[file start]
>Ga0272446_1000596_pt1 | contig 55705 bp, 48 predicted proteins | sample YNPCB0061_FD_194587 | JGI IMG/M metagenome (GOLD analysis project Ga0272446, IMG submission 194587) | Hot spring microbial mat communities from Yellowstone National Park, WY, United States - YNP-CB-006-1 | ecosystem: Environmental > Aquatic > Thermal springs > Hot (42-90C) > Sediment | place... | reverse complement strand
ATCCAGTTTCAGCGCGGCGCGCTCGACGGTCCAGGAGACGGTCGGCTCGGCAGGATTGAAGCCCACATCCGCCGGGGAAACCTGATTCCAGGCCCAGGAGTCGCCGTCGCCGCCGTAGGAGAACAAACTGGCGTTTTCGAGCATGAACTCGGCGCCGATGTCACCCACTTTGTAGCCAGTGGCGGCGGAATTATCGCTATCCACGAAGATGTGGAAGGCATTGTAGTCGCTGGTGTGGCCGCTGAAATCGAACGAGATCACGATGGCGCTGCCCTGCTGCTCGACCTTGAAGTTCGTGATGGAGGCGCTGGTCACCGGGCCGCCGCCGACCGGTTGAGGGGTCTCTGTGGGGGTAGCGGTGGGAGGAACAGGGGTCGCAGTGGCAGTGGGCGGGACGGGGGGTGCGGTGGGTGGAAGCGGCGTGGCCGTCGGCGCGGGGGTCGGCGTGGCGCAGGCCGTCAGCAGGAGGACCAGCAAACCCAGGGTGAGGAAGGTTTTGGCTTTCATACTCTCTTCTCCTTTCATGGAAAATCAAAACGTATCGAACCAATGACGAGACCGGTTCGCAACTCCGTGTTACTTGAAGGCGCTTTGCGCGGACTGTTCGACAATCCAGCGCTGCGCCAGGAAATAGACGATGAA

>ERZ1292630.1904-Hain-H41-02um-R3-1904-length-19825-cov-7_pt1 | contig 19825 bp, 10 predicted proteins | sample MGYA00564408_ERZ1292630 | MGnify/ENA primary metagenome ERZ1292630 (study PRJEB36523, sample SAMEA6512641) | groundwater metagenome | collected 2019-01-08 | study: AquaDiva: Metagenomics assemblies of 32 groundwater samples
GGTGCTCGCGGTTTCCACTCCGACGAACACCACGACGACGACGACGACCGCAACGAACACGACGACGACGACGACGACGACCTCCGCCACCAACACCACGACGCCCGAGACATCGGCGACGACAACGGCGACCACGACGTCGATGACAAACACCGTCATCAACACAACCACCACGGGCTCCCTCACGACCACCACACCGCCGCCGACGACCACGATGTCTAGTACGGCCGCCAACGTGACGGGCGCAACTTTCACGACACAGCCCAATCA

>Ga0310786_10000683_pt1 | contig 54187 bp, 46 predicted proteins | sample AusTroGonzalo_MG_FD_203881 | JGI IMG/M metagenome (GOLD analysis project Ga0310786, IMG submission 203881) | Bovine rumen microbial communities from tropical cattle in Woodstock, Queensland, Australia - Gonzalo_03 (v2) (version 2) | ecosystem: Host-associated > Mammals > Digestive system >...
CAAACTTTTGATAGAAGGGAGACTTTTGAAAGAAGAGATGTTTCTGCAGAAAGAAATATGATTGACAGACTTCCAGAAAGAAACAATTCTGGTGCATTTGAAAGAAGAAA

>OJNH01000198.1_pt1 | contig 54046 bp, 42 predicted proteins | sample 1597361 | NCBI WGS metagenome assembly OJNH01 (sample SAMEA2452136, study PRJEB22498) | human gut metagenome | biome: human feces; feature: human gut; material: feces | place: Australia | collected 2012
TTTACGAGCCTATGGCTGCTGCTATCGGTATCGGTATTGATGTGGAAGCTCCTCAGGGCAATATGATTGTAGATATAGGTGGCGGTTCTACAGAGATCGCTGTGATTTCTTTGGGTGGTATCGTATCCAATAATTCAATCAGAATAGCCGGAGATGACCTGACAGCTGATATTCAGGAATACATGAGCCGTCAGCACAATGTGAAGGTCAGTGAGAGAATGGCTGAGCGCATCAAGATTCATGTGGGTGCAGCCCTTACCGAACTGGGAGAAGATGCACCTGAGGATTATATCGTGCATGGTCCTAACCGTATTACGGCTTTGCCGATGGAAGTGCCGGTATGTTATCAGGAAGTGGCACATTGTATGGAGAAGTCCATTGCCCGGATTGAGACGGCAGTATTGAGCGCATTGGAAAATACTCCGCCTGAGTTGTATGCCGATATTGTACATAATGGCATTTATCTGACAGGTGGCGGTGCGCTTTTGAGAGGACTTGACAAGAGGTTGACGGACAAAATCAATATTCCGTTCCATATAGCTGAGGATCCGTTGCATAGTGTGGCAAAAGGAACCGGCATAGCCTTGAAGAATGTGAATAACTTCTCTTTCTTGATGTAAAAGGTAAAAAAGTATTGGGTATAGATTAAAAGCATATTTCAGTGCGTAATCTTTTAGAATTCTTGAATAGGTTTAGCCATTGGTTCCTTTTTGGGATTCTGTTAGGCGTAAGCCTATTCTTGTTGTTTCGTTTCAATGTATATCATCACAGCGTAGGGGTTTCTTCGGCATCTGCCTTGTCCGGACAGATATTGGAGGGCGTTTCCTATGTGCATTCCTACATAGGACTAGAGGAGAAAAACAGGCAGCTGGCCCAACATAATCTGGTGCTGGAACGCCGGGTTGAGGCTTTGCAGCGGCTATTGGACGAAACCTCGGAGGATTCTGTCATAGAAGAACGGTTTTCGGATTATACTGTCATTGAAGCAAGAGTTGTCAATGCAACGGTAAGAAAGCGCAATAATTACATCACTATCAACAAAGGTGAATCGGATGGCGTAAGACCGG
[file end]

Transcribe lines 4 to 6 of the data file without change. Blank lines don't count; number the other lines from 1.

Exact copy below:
GGTGCTCGCGGTTTCCACTCCGACGAACACCACGACGACGACGACGACCGCAACGAACACGACGACGACGACGACGACGACCTCCGCCACCAACACCACGACGCCCGAGACATCGGCGACGACAACGGCGACCACGACGTCGATGACAAACACCGTCATCAACACAACCACCACGGGCTCCCTCACGACCACCACACCGCCGCCGACGACCACGATGTCTAGTACGGCCGCCAACGTGACGGGCGCAACTTTCACGACACAGCCCAATCA

>Ga0310786_10000683_pt1 | contig 54187 bp, 46 predicted proteins | sample AusTroGonzalo_MG_FD_203881 | JGI IMG/M metagenome (GOLD analysis project Ga0310786, IMG submission 203881) | Bovine rumen microbial communities from tropical cattle in Woodstock, Queensland, Australia - Gonzalo_03 (v2) (version 2) | ecosystem: Host-associated > Mammals > Digestive system >...
CAAACTTTTGATAGAAGGGAGACTTTTGAAAGAAGAGATGTTTCTGCAGAAAGAAATATGATTGACAGACTTCCAGAAAGAAACAATTCTGGTGCATTTGAAAGAAGAAA